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Cover Profile Salman Khan

Photo by Hugh Hamilton

“When we put a video up, within an hour several hundred people have watched it, and if there’s one, even minor error, it’s usually pointed out very, very quickly.”

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Toronto’s teachers’ ed faculty, OISE (the Ontario Institute for Studies in Education). In an email exchange he acknowledges that “Khan Academy videos do not advance mathematical pedagogy. However, it is not intended to change the teaching of mathematics. [Khan] is advocating open access to education and that is an important component of the future of education.” And while he says that superior online math resources exist, he expresses confidence that Khan Academy materials “will improve over time.” Similarly, Karima Fuentes, a math and science teacher with 15 years of experience in the Los Angeles Unified School District, says that while it has its limitations, and while online tutorials are no substitute for “a good, caring teacher,” Khan Academy is “wonderful, an added bonus as a resource, with way more pros than cons.” She notes that it’s now listed as an approved resource on the district’s website, and says that while not integrated into her lesson plans, she does turn to it, albeit sporadically, several times a year. For nine long months after quitting his job, Khan slowly depleted his savings as he focused on building the site. A small but sizeable initial donation from Ann Doerr, the wife of Silicon Valley venture capitalist John Doerr, was the first indication that the project might be viable. Indeed, when Khan learned that Bill Gates was extolling the site, he describes his reaction in terms not fit for print in this publication. Sure enough, in September 2010, Khan Academy received $1.5 million from the Bill & Melinda Gates Foundation (Gates, who says he uses the site with his own kids, wrote the article that featured Khan as one of the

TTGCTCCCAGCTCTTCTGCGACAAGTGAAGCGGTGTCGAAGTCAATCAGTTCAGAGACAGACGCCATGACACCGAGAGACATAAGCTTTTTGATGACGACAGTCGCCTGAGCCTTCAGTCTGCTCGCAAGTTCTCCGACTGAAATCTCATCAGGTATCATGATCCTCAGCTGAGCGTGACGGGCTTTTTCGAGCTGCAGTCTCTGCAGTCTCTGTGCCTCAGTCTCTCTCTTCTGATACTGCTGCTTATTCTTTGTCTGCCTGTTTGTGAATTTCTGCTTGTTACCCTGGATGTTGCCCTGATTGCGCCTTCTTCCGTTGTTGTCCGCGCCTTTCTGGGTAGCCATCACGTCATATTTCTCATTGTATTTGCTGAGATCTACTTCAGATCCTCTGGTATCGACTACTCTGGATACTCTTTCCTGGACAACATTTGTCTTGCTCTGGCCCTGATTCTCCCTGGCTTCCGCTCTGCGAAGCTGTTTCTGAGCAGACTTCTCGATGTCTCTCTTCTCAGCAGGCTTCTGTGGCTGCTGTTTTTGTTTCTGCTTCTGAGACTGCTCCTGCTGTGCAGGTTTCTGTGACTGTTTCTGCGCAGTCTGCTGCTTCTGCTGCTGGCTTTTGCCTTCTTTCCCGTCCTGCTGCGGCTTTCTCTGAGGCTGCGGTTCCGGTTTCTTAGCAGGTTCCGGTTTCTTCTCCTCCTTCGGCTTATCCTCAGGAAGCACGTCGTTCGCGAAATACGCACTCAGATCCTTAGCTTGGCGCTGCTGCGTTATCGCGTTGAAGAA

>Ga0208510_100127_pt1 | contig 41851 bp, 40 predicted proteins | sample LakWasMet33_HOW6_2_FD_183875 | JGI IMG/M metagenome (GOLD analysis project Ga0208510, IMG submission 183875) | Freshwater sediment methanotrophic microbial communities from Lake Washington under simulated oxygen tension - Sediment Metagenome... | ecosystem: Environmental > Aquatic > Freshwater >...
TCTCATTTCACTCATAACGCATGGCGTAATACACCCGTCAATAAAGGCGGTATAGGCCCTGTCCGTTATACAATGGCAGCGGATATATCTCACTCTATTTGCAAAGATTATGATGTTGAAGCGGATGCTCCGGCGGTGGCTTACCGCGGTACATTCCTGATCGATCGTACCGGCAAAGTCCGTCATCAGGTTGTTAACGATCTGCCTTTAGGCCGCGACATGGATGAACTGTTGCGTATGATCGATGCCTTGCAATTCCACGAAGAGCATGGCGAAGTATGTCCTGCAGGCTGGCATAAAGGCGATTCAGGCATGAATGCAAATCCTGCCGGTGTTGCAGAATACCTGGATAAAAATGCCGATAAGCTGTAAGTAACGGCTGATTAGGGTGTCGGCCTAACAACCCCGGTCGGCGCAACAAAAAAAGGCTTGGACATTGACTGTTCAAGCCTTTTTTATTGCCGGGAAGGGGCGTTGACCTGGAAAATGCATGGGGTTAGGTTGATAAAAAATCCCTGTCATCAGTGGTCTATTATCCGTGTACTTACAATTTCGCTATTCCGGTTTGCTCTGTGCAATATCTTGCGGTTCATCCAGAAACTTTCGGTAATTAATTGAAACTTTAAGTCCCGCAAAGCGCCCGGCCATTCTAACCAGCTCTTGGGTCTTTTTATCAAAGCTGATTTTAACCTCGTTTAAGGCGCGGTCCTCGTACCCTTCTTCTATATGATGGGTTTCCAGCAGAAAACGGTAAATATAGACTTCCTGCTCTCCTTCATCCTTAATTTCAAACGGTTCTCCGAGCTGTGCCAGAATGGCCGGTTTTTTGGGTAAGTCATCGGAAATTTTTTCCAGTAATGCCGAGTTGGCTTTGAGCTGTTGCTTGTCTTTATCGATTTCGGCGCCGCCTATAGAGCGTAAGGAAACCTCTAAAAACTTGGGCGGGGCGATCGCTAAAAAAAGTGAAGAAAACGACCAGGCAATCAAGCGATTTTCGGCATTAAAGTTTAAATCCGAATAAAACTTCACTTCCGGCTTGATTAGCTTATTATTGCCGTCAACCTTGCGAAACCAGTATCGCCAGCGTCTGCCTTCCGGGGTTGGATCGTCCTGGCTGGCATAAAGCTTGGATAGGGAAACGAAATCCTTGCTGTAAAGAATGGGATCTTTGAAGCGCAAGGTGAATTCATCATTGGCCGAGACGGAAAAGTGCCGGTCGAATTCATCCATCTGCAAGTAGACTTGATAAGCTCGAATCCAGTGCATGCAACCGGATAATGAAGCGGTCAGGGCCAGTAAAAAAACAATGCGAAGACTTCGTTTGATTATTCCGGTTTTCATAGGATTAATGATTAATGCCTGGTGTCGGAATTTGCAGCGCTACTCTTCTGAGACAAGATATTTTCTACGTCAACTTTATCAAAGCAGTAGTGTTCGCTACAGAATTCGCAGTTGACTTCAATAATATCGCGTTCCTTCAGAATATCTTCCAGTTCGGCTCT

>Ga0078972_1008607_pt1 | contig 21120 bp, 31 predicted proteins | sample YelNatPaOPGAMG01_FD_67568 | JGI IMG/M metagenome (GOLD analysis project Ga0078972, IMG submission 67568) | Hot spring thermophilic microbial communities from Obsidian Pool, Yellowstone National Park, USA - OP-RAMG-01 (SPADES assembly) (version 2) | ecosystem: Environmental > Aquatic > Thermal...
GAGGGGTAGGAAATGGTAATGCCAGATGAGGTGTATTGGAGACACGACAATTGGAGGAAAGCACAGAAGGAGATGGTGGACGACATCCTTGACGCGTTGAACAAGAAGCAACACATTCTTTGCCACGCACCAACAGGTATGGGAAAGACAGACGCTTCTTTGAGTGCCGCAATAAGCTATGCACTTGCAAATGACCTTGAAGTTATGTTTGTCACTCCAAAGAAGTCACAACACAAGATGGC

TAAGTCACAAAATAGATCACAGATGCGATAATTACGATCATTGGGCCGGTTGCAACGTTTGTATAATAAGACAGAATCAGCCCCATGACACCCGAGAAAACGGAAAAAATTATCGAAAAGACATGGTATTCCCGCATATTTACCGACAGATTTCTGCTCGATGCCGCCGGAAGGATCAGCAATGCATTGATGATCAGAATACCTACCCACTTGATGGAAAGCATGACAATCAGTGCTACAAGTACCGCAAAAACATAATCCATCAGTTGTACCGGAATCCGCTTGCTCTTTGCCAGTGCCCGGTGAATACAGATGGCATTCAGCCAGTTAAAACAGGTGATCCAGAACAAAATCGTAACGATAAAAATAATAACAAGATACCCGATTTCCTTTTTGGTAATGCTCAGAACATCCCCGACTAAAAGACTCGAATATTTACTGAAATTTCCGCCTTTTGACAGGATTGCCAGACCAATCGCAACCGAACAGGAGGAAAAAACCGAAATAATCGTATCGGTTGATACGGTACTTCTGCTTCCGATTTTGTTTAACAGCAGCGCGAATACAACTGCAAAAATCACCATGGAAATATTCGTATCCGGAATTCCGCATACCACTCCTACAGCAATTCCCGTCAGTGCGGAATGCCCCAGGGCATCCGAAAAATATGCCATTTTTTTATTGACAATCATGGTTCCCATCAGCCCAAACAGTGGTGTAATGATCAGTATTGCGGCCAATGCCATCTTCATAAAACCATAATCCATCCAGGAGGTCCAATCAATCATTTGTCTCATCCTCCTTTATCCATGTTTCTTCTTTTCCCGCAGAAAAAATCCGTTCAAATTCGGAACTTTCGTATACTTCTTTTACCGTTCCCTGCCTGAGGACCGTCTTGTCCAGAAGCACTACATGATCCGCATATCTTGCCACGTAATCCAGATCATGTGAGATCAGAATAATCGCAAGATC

world’s 100 most influential people), and $2 million from Google. Now, in addition to expanding beyond the core STEM subject areas (science, technology, engineering, and math), Khan Academy is trying to understand how to measure a student’s “knowledge state.” Says Khan, “We want to experimentally verify which approach is doing better with which student.” This “holy grail,” as he calls it, could conceivably lead to individualized lesson plans for each student, which would represent a quantum leap in online learning. “We’re not there yet,” he cautions, but Khan Academy’s users represent a massive database on which to draw; given what he’s achieved in just a few short years, one would be wise not to bet against him. So what’s become of Nadia, his first pupil? “She’s a junior at Sarah Lawrence. She’s a writing major and she’s also pre-med.” She’s a bit of a legend in the Khan Academy universe, isn’t she? “Oh, yeah,” says Khan. “I tell her there’s a lot riding on her success.” But Khan modestly misses the point: In spurring her older cousin to do what he’s done to date, Nadia has already succeeded.
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Photo by Jim Wilson/The New York Times